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June 12, 2018 | ‘Adviser’ Title Use at the Heart of Financial Ills Ailing Us

Danielle Park

Portfolio Manager and President of Venable Park Investment Counsel ( Ms Park is a financial analyst, attorney, finance author and regular guest on North American media. She is also the author of the best-selling myth-busting book "Juggling Dynamite: An insider's wisdom on money management, markets and wealth that lasts," and a popular daily financial blog:

We don’t let pharmaceutical reps hold themselves out as doctors to the public for the same reason that we must stop letting product sales companies and employees market themselves as financial advisers.  Society and taxpayers cannot afford for this to continue.

The need to put income and title separation between product sellers (paid by companies) and fiduciary advisers (paid by clients looking for impartial financial advice) has been obvious since the financial crash of 1929 and Depression that it ignited.  The same point has been painfully reaffirmed over the last 30 years of recurring financial devastation since Glass Steagall divisions were relaxed in the late ’80’s and repealed outright in 1999.

Fiduciary advocates are once more urging the US Securities and Exchange Commission (SEC) to put critical divisions back in the system via the use of titles. It’s a foundational part of the road to increased financial stability.  See Fiduciary groups urge SEC to prevent brokers from using ‘adviser’ title:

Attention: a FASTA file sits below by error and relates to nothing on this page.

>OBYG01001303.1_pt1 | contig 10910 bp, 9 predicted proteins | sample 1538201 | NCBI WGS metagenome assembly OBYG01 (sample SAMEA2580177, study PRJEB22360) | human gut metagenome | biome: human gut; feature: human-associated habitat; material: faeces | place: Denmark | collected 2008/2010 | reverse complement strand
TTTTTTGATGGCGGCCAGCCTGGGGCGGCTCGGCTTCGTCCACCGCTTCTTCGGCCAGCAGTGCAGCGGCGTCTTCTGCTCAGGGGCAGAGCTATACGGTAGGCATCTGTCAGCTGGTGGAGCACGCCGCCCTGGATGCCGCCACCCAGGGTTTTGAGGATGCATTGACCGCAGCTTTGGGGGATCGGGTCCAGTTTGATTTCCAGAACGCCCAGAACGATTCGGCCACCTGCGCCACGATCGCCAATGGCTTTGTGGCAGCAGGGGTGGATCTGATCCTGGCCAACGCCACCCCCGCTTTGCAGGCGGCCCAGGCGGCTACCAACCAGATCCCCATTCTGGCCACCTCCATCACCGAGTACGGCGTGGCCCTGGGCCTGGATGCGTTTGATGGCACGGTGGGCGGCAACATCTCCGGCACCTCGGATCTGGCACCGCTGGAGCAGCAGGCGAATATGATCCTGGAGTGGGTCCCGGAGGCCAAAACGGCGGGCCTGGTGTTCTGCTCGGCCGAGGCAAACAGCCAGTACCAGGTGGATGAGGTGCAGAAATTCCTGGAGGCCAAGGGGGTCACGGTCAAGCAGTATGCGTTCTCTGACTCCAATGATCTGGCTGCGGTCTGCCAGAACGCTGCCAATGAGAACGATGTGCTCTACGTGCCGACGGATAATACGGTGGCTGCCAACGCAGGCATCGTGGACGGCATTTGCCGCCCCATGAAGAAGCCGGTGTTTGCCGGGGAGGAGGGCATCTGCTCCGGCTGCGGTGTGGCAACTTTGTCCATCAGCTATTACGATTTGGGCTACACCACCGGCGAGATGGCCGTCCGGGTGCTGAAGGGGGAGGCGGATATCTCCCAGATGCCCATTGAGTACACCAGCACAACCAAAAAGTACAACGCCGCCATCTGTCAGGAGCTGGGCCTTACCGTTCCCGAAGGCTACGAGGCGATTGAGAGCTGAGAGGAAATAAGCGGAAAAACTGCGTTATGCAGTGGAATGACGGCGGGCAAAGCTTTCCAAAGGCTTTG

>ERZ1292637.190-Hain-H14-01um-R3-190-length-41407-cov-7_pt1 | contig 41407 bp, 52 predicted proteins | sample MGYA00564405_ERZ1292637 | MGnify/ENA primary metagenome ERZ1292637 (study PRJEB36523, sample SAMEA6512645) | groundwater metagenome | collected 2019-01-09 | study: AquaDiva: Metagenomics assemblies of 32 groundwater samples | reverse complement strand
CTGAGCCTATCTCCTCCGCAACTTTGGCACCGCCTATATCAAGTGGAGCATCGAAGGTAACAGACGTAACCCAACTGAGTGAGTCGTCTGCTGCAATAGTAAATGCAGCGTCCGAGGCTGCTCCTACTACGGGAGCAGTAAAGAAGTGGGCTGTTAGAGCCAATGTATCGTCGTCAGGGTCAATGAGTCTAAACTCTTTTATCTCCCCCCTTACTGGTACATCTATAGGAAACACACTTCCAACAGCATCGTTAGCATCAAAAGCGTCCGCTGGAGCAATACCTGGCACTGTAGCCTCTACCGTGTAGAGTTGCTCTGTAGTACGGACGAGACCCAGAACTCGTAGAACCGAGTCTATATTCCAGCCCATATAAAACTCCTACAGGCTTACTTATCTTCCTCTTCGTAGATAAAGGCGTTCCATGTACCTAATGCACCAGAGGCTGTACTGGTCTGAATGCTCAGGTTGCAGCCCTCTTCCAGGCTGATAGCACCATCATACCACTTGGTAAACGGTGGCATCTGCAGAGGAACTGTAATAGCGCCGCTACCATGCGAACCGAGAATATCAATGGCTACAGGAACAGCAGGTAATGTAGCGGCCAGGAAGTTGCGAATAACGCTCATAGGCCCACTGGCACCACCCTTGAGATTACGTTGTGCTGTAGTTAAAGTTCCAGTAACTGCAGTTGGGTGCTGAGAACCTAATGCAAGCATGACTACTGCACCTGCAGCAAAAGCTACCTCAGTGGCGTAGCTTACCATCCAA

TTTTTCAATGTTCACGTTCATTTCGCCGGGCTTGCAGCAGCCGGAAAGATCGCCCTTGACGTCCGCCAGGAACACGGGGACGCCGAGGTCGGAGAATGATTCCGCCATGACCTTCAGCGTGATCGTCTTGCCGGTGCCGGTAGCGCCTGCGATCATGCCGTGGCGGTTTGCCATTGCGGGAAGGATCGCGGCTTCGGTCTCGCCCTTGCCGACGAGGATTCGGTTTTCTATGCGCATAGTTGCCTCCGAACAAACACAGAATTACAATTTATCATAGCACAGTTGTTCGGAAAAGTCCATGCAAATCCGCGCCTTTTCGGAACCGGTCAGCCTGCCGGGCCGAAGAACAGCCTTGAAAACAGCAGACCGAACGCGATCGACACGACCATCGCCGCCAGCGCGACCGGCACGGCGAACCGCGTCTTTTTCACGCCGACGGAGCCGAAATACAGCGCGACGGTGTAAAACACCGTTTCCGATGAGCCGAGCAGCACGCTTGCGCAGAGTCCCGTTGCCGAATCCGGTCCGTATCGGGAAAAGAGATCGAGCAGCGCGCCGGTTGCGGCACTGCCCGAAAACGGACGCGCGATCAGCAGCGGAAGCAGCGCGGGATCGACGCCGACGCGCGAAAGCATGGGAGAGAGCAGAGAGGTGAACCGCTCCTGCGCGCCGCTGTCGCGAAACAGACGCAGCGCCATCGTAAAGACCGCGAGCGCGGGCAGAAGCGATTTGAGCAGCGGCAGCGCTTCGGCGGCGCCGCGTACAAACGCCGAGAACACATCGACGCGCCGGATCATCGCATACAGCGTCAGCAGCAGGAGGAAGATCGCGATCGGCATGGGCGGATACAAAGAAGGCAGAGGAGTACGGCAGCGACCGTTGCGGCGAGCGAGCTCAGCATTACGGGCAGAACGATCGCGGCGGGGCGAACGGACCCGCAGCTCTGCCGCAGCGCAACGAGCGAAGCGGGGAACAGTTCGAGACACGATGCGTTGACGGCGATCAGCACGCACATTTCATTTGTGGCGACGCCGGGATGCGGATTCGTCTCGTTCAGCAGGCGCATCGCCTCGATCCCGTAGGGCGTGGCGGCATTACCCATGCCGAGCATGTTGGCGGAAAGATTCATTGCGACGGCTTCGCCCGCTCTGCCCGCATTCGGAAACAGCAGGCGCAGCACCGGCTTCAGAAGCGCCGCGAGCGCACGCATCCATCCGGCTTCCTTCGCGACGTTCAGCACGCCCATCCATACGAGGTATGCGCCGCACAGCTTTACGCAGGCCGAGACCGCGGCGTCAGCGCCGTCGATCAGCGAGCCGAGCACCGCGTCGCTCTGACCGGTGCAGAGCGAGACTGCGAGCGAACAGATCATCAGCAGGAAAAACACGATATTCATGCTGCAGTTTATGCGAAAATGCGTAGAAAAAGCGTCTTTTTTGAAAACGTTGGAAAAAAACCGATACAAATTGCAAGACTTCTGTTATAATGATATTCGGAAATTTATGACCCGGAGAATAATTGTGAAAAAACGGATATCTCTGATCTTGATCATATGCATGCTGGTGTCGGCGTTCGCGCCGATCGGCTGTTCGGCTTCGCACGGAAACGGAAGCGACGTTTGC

When brokers hold themselves out as a “financial adviser” or “wealth manager” and when they advertise that they provide financial advice, it misleads investors, the committee said.

“[W]e recommend that the Commission require that any title they use clearly denote their role as salespersons,” the committee letter states. “Titles can range from ‘salesperson’ to ‘broker’ but may not include terms that suggest a level of advice beyond that of stimulating the sale of a product.”

Investment advisers, who must register with the SEC, are held to a fiduciary standard that requires them to act in the best interests of their clients.

Brokers, who register with the Financial Industry Regulatory Authority Inc., are held to a suitability standard that requires them to sell products that meet an investor’s objective and risk tolerance. But the standard also allows brokers to recommend investments that produce the highest revenue for the broker as long as the other elements of the standard are met.

The distinction can be lost on consumers, especially as brokers increasingly market themselves as providing holistic wealth management services.

“If you call yourself an adviser, then you should be fiduciary all the way,” said Kate McBride, a member of the steering group of the Committee for the Fiduciary Standard.

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June 12th, 2018

Posted In: Juggling Dynamite

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